Jayne’s Gastropub, a beloved, 15-year-old eatery on 30th Street near Adams Avenue in the Normal Heights area, has permanently closed. Like many local restaurants, Jayne’s temporarily shuttered back in March as the COVID-19 crisis reached San Diego County. On Aug. 5, Jayne’s shared an official farewell letter on social media announcing it was shuttering. “This has been a year none of us could have expected and has given us a new perspective on all we hold dear,” the letter read, in part. The letter thanked the devoted patrons and community for a beautiful, long run and the “late-night dance parties.” “You truly became our friends and we thank you for trusting us with your Valentines, birthdays, engagements, and even weddings,” the note added. The well-loved neighborhood spot served a British-inspired menu and was known for its standout burger.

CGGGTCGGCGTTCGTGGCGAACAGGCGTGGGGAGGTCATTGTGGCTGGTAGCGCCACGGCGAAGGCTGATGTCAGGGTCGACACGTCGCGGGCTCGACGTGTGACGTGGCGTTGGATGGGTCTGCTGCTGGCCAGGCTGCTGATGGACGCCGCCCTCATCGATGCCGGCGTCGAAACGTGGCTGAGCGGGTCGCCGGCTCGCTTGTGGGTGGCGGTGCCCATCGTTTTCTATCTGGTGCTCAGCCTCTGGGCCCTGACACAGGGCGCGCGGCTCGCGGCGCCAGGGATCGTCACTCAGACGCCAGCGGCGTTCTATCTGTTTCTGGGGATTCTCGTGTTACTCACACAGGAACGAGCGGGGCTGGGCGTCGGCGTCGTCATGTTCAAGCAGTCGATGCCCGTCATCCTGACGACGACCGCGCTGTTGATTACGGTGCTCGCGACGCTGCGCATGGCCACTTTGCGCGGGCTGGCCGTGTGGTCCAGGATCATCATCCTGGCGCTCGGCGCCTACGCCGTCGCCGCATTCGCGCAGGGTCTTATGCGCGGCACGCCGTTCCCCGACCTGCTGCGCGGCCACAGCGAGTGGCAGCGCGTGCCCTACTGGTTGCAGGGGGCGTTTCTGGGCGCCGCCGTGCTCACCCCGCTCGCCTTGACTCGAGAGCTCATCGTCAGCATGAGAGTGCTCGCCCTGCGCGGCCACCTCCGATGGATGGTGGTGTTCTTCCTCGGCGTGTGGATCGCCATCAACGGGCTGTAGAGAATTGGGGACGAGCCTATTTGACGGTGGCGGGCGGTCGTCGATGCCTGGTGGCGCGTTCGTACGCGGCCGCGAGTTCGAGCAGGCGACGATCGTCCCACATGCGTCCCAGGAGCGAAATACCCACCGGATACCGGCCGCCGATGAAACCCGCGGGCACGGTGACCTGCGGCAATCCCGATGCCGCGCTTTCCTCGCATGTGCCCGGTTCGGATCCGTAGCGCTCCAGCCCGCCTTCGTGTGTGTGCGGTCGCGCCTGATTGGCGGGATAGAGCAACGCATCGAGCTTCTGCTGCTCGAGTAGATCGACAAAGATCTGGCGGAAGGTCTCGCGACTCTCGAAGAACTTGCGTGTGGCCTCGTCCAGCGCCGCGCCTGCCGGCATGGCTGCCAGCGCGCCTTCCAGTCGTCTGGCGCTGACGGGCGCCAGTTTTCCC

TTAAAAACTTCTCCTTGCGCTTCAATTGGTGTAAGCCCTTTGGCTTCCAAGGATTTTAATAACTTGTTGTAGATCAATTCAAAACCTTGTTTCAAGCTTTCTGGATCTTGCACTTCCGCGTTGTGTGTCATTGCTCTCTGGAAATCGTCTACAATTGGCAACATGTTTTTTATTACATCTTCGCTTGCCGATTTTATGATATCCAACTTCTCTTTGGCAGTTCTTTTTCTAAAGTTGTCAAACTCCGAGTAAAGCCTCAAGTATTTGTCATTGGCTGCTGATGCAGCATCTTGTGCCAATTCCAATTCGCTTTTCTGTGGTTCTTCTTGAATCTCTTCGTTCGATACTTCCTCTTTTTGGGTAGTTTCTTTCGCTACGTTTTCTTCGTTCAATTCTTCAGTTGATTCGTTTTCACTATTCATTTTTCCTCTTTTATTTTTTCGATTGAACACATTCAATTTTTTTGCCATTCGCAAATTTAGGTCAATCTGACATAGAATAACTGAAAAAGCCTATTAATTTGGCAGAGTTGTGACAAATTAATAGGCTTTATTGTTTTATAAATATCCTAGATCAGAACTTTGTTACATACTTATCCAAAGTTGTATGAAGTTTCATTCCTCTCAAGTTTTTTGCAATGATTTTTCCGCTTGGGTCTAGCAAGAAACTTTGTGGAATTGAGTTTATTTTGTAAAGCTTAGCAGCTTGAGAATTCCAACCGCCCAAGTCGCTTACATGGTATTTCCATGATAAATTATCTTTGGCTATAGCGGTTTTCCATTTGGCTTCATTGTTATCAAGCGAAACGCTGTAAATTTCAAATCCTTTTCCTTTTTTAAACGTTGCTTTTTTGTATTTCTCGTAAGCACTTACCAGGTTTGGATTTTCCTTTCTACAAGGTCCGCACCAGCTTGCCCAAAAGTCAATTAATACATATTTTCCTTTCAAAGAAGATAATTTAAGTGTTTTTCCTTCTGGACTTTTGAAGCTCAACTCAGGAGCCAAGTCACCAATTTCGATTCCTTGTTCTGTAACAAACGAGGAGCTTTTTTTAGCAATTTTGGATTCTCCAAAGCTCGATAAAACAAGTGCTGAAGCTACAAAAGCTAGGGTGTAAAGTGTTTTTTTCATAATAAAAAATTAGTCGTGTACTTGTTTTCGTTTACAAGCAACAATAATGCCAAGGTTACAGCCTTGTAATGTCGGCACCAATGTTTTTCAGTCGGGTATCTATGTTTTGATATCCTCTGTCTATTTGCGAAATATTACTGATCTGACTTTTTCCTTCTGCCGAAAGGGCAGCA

North Park Breakfast Company (North Park)
Known for its strong brunch game, North Park Breakfast Company, which opened last spring on University Avenue, has shuttered. The restaurant had been closed since July 14, after the county rolled back indoor dining at restaurants as COVID-19 cases surged. At the time, the closure was supposed to be temporary, but things have changed. The Gaslamp location of the Breakfast Company is still open, though, and owner Johan Engman tells Eater San Diego that he plans on expanding the brand.
Furaido Premium Chicken Company (Poway)
This Korean-style fried chicken restaurant debuted in the food court of Atlas Market in Poway in late 2018 but, sadly, could not survive the pandemic -- at least not in that location. Eater San Diego readers report the eatery is now closed but may reopen elsewhere.